It is mainly the VIM that is targeted for tremor, and, given the greater frequency of symptoms on the right side, 80% of the GKRS procedures reviewed involved left-sided thalamotomies. Target localization has been performed using MRI, employing T1-weighted and T2-weighted sequences with millimeter-thick slices (usually 1–2 mm; Fig. 2). Witjas et al.79 used 0.5-mm slices and coregistration of the images with images that were previously obtained using tractography. The coordinates were located along the anterior commissure–posterior commissure line in nearly all series, shifted from the midpoint approximately 11 mm laterally, 7–8 mm posteriorly, and 2–4 mm above. Certain centers modify the target so that the 20%–30% isodose does not exceed the interior edge of the internal capsule.8,33,34,51,57,58,65,68 The coordinates were corroborated by means of anatomical atlases in nearly all studies, in particular the atlas of Schaltenbrand and Wahren.23 Young et al.85 repeated their measurements and found errors ranging from 1 to 1.5 mm because of differences in location of commissures and other anatomical structures (SD: 0.5 mm along the x-axis, 0.8 mm along the y-axis, and 1 mm along the z-axis).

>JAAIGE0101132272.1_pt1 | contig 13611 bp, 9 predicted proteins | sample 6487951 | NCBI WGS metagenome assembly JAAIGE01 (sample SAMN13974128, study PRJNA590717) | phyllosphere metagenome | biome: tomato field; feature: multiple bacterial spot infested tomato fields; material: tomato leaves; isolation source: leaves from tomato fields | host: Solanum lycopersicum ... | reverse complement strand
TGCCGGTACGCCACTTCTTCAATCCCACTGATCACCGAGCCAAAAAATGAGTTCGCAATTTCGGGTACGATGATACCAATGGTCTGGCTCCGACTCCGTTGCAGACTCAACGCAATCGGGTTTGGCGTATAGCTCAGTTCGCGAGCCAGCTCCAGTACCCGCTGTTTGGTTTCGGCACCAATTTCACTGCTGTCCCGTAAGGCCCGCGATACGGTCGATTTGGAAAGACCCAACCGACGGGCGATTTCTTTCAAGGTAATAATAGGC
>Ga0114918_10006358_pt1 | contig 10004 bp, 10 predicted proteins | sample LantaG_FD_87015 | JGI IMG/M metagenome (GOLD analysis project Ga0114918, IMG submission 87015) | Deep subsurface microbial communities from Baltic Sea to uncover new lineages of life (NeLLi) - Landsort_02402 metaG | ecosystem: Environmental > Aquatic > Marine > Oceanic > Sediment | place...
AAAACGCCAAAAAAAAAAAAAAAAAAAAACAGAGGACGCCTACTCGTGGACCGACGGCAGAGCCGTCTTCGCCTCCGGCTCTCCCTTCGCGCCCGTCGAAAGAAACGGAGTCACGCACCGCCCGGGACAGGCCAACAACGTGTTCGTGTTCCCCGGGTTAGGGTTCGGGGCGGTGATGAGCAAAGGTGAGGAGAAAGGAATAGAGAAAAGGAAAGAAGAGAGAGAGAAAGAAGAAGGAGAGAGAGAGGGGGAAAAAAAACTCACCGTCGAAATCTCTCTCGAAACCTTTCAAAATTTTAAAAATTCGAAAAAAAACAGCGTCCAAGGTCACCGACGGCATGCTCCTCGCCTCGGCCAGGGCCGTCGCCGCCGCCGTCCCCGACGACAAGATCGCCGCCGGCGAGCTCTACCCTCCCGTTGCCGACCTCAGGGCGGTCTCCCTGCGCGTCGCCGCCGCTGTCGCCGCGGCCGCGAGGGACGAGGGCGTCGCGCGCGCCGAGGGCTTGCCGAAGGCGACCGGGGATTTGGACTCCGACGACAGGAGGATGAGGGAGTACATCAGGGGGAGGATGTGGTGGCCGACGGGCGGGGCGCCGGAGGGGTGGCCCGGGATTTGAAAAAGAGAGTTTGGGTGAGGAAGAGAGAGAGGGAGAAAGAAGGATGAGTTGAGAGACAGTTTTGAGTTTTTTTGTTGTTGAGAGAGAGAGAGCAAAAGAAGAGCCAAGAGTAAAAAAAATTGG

Fig. 2.
Fig. 2.

MR images showing target localization of the VIM.

The collimator size was 4 mm, except in one study that included a case treated with two 4-mm collimators65 and another study that used 2 collimators on the same patient, one 4 mm and the other 8 mm.42 The maximum prescribed dose used in most of the studies was 130–140 Gy, although the range was rather broad (100–200 Gy).